During last night’s debate, moderator Tom Brokaw asked the two candidates who they would choose to replace Treasury Secretary Paulson when he steps down at the end of the Bush presidency. Both McCain and Obama fell for the trap and mentioned Warren Buffet as a possible candidate. You would expect this answer from McCain with his one-man solutions and hero-adoration. As I have made clear before, we cannot depend on a single hero to solve the nation’s problems:
. . . Individual people cannot be the saviors of our public welfare and cannot be the scapegoats either, no matter what John McCain may think. Were you to listen to how he passionately talks about General Petraeus with reference to Iraq, you’d think that Petraeus was more powerful than the entire military and the only person in the country able to “lead us to victory.” And if you heard McCain’s words yesterday, you’d think that by firing the head of the S.E.C., the financial woes of the country would magically dissipate and erase eight years of deregulation and minimum oversight.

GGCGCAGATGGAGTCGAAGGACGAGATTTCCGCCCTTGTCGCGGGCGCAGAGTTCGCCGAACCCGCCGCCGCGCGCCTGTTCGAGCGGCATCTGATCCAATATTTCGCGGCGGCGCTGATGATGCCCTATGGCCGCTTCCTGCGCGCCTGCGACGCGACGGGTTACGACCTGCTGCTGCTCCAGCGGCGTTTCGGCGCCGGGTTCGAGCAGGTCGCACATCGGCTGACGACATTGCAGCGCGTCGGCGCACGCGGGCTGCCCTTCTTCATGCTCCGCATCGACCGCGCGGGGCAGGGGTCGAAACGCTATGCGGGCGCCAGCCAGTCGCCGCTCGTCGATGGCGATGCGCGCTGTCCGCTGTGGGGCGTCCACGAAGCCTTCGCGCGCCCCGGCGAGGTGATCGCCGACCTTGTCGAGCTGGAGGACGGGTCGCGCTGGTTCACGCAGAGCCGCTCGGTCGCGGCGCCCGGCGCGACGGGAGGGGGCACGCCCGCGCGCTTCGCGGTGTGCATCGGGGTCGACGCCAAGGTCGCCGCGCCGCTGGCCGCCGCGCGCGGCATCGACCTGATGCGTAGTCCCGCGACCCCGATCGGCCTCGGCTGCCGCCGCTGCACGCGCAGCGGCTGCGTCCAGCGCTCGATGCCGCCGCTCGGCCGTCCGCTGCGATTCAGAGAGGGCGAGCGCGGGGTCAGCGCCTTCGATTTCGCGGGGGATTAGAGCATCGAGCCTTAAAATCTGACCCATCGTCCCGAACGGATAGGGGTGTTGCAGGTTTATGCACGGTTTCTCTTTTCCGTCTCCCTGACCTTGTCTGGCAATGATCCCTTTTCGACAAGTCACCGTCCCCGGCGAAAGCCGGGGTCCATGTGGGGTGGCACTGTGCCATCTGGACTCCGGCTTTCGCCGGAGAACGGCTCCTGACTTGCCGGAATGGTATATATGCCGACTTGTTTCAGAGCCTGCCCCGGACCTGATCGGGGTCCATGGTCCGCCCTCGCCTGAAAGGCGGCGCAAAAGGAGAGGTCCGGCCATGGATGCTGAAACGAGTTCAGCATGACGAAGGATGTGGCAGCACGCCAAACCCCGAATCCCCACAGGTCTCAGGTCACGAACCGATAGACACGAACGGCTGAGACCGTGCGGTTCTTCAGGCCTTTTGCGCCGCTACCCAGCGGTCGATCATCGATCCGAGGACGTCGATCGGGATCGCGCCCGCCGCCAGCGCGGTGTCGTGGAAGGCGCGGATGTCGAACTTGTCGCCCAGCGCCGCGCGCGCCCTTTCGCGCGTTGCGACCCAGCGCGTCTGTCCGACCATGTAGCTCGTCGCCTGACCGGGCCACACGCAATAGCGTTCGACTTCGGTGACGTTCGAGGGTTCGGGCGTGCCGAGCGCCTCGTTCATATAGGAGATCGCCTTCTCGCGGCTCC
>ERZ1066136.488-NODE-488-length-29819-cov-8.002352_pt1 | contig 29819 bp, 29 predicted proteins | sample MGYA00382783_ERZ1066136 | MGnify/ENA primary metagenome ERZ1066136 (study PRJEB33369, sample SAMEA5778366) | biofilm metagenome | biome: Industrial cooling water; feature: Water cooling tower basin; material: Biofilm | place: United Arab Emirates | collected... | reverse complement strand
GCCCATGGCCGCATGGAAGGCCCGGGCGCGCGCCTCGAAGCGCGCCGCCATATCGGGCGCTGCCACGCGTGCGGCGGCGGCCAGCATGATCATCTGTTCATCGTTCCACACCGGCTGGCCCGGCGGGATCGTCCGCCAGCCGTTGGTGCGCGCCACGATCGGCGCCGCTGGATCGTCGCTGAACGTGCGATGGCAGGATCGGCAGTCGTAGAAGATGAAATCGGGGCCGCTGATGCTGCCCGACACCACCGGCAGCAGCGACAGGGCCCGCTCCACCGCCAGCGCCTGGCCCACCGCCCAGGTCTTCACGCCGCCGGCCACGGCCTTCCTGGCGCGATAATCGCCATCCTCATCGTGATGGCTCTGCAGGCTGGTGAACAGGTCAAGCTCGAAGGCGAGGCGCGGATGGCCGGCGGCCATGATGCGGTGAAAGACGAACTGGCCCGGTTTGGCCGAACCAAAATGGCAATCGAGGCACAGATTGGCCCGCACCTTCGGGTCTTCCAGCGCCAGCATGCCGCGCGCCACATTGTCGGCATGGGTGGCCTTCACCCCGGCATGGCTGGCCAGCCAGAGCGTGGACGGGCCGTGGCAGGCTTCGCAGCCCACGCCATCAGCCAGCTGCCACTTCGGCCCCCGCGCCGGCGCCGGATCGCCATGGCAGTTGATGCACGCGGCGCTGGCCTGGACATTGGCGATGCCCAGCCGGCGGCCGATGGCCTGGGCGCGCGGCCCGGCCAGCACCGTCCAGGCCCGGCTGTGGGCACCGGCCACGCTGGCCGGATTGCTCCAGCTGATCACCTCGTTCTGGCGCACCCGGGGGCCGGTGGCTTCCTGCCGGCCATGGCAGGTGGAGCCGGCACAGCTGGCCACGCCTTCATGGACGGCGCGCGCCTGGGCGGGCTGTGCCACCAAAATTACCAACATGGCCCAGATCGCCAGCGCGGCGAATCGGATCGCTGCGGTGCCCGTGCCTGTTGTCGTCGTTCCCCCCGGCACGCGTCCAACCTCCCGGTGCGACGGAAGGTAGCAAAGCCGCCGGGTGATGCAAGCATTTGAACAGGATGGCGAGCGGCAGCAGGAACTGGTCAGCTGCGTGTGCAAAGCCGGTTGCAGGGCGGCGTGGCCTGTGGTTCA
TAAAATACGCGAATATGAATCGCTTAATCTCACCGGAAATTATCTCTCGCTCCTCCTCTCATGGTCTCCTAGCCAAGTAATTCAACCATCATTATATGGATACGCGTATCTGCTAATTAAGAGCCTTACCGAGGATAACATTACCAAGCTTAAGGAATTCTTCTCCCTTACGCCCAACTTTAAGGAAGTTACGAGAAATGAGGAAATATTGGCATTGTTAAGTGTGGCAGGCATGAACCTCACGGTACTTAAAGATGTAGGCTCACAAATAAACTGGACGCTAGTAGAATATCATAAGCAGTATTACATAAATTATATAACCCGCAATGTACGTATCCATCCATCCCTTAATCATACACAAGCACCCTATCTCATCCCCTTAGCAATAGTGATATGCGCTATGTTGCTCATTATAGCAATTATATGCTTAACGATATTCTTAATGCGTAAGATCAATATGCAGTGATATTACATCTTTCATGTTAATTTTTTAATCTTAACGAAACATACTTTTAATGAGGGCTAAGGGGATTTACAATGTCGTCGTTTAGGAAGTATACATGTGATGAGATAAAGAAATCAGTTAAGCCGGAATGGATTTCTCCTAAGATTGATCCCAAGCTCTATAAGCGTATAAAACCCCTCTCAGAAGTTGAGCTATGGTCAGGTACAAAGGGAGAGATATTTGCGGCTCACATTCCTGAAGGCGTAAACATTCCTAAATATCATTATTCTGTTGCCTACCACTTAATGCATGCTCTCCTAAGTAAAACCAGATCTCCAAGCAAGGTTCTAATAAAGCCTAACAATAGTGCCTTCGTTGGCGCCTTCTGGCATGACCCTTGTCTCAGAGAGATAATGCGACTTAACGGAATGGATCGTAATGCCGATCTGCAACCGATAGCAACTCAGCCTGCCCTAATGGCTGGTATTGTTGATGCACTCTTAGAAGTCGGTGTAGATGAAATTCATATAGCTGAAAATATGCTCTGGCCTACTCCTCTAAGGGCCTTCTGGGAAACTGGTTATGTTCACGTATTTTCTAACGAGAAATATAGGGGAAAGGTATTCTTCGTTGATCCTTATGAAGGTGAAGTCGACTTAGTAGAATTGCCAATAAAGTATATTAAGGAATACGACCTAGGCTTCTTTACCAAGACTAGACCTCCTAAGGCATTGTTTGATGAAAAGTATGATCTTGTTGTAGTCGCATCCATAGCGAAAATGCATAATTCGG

That’s simply not what makes a democracy strong. Democracies need solid, independent institutions — institutions that are more durable than the people who run them. The entire U.S. military endeavor in Iraq has to be based on more than what’s in one general’s mind. Otherwise if that general dies (or quits), then what are we left with? The entire financial health of the nation cannot be on one person’s shoulders either . . .
Furthermore, Obama missed a golden opportunity to say that by swapping Treasury secretaries or firing the SEC chairman without reforming the system, we would only be sweeping the problem under the rug. He also should have said, “There are many qualified and willing people to choose from, but let me make this clear: we don’t need a hero, but a government that works for the American people.”
Finally, McCain continued his Golpista military view of American policy. He once again reinforced his vision of American foreign policy being dictated by military personnel and centered on what one general has to say. For McCain it is all about the warrior hero,
General Petraeus has just taken over a position of responsibility, where he has the command and will really set the tone for the strategy and tactics that are used . . . And I’ve had conversations with him. It is the same overall strategy . . . So I have confidence that General Petraeus, working with the Pakistanis, working with the Afghans, doing the same job that he did in Iraq, will again.
I am sure it is no surprise that during Vietnam the Maverick from the military establishment had little respect for civilian government, saying that he “thought our civilian commanders were complete idiots who didn’t have the least notion of what it took to win the war.” No wonder he prefers foreign policy to be conducted by our military and not by our democracy.